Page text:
Nature and art intertwine in this multifaceted homage to the beauty and creativity that surrounds and resides within each of...

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MY FOREST IS GREEN

A child narrator, created from cut paper and paints, introduces readers to the beauty of life’s “forest,” both figuratively and literally.

From the balcony of a high-rise apartment, the child can see the top of the urban forest nearby. However, there’s also an indoor forest, one made of the child’s own artwork depicting all the wondrous things found in nature. A double-page spread that reads “My forest is crispy…and soft” depicts the child scuffing through fall leaves and gazing at a mossy spot in borderless horizontal panels on verso, while on recto those leaves are taped into collage images and replicated with sponge paints in corresponding panels. The child’s forest has many facets: It is “tall,” it is “short”; it is “fluffy…prickly [and] rough.” Every page introduces many characteristics that define the child’s world, and each is paired with both encounters with flora and fauna and creative use of varying art media to capture their essence. Colorful multimedia spreads convey the joy of discovery and model the different ways art can be used to express colors, textures, and feelings. Simple text offering a plethora of adjectives, some surprising (“dangling yellow, tiptoe gray, peekaboo purple”), and illustrations that are simultaneously complex and accessible make this a book to enjoy on many levels. The child has beige skin and straight, black hair, as do mom and a baby sibling.

Nature and art intertwine in this multifaceted homage to the beauty and creativity that surrounds and resides within each of us . (Picture book. 3-7)

Pub Date: April 2, 2019

ISBN: 978-1-77138-930-3

Page Count: 32

Publisher: Kids Can

Review Posted Online: Jan. 28, 2019

Kirkus Reviews Issue: Feb. 15, 2019

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A comical, fresh look at crayons and color

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THE DAY THE CRAYONS QUIT

Duncan wants to draw, but instead of crayons, he finds a stack of letters listing the crayons’ demands in this humorous tale.

Red is overworked, laboring even on holidays. Gray is exhausted from coloring expansive spaces (elephants, rhinos and whales). Black wants to be considered a color-in color, and Peach? He’s naked without his wrapper! This anthropomorphized lot amicably requests workplace changes in hand-lettered writing, explaining their work stoppage to a surprised Duncan. Some are tired, others underutilized, while a few want official titles. With a little creativity and a lot of color, Duncan saves the day. Jeffers delivers energetic and playful illustrations, done in pencil, paint and crayon. The drawings are loose and lively, and with few lines, he makes his characters effectively emote. Clever spreads, such as Duncan’s “white cat in the snow” perfectly capture the crayons’ conundrum, and photographic representations of both the letters and coloring pages offer another layer of texture, lending to the tale’s overall believability.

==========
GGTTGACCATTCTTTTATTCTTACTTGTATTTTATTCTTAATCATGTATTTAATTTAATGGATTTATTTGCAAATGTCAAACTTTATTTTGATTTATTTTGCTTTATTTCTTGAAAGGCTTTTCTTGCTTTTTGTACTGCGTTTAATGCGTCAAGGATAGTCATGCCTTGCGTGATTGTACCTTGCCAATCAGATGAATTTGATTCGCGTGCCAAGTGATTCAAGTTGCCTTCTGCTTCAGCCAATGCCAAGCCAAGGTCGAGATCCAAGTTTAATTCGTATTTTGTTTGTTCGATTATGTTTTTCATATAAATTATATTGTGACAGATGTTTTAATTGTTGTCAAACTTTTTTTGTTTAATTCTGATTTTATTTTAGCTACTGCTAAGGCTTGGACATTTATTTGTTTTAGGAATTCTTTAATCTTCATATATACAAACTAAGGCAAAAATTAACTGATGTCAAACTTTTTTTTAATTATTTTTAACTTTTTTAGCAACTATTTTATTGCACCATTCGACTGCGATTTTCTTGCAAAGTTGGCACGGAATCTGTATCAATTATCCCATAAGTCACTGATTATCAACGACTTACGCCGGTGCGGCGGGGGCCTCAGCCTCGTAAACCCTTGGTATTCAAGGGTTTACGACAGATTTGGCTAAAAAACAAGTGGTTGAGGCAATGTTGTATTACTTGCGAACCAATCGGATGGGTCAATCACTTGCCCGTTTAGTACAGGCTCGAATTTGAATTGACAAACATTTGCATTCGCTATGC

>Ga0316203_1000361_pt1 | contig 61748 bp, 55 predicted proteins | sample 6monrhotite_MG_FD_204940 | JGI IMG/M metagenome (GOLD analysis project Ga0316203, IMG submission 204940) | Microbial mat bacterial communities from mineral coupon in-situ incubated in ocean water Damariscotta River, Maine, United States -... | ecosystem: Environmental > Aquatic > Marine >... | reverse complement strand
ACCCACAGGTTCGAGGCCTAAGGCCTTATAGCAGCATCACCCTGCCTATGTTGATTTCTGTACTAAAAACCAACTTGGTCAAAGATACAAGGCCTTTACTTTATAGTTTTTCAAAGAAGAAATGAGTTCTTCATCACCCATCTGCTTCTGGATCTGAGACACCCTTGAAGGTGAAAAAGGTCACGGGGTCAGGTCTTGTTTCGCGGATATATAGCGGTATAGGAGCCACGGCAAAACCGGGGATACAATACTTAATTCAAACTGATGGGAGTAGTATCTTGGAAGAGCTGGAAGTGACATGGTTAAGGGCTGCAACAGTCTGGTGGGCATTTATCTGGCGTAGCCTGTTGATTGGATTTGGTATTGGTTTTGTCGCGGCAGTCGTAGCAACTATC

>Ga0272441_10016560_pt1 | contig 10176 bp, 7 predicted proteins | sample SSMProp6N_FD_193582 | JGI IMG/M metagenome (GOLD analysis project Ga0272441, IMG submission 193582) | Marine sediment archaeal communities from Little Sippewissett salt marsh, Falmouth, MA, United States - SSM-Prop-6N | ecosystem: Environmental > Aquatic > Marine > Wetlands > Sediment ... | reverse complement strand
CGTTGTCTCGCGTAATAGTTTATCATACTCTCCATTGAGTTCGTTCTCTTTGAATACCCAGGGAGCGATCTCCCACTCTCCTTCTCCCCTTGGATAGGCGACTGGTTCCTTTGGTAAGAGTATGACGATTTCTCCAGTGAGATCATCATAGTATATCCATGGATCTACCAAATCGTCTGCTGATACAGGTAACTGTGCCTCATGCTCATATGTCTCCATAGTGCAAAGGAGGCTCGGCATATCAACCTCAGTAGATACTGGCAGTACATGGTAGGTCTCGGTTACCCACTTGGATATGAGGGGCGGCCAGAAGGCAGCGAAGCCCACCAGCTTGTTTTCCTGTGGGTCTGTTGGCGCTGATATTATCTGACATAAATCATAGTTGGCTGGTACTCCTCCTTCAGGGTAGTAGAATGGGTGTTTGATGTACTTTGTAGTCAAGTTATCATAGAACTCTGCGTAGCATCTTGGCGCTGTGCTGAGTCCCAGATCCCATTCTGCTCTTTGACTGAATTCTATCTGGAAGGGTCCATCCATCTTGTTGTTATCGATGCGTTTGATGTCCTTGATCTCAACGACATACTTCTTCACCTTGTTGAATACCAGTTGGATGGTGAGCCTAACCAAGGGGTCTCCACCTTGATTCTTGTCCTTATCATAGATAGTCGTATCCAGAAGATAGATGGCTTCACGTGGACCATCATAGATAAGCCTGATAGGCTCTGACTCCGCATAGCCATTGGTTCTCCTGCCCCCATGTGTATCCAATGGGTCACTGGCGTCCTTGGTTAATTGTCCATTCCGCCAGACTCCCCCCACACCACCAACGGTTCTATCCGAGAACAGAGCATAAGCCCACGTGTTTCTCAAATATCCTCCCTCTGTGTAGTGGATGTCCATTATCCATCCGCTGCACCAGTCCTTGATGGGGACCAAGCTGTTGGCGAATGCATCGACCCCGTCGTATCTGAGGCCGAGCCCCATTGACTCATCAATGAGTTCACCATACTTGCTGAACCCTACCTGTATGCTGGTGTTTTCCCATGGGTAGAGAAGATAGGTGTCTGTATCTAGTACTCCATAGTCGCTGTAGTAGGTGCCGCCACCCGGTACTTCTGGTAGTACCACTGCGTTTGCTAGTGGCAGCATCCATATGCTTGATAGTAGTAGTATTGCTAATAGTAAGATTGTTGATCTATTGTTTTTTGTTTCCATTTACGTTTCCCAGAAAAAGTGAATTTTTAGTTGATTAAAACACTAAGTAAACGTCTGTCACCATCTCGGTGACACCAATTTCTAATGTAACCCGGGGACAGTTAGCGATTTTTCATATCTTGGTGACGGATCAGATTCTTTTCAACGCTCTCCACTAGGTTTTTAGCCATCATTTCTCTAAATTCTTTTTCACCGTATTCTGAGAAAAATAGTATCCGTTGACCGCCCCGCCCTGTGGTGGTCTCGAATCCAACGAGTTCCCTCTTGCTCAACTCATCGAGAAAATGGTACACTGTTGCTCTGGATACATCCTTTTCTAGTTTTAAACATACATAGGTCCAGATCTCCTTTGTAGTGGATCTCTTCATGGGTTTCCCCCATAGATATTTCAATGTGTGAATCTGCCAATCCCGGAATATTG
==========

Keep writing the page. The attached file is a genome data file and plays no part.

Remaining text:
A comical, fresh look at crayons and color . (Picture book. 3-7)

Pub Date: June 27, 2013

ISBN: 978-0-399-25537-3

Page Count: 40

Publisher: Philomel

Review Posted Online: April 15, 2013

Kirkus Reviews Issue: May 1, 2013

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Earnest and silly by turns, it doesn’t quite capture the attention or the imagination, although surely its heart is in the...

ROSIE REVERE, ENGINEER

Rhymed couplets convey the story of a girl who likes to build things but is shy about it. Neither the poetry nor Rosie’s projects always work well.

Rosie picks up trash and oddments where she finds them, stashing them in her attic room to work on at night. Once, she made a hat for her favorite zookeeper uncle to keep pythons away, and he laughed so hard that she never made anything publicly again. But when her great-great-aunt Rose comes to visit and reminds Rosie of her own past building airplanes, she expresses her regret that she still has not had the chance to fly. Great-great-aunt Rose is visibly modeled on Rosie the Riveter, the iconic, red-bandanna–wearing poster woman from World War II. Rosie decides to build a flying machine and does so (it’s a heli-o-cheese-copter), but it fails. She’s just about to swear off making stuff forever when Aunt Rose congratulates her on her failure; now she can go on to try again. Rosie wears her hair swooped over one eye (just like great-great-aunt Rose), and other figures have exaggerated hairdos, tiny feet and elongated or greatly rounded bodies. The detritus of Rosie’s collections is fascinating, from broken dolls and stuffed animals to nails, tools, pencils, old lamps and possibly an erector set. And cheddar-cheese spray.

Earnest and silly by turns, it doesn’t quite capture the attention or the imagination, although surely its heart is in the right place. (historical note) (Picture book. 5-7)

Pub Date: Sept. 3, 2013

ISBN: 978-1-4197-0845-9

Page Count: 32

Publisher: Abrams

Review Posted Online: July 17, 2013

Kirkus Reviews Issue: Aug. 1, 2013

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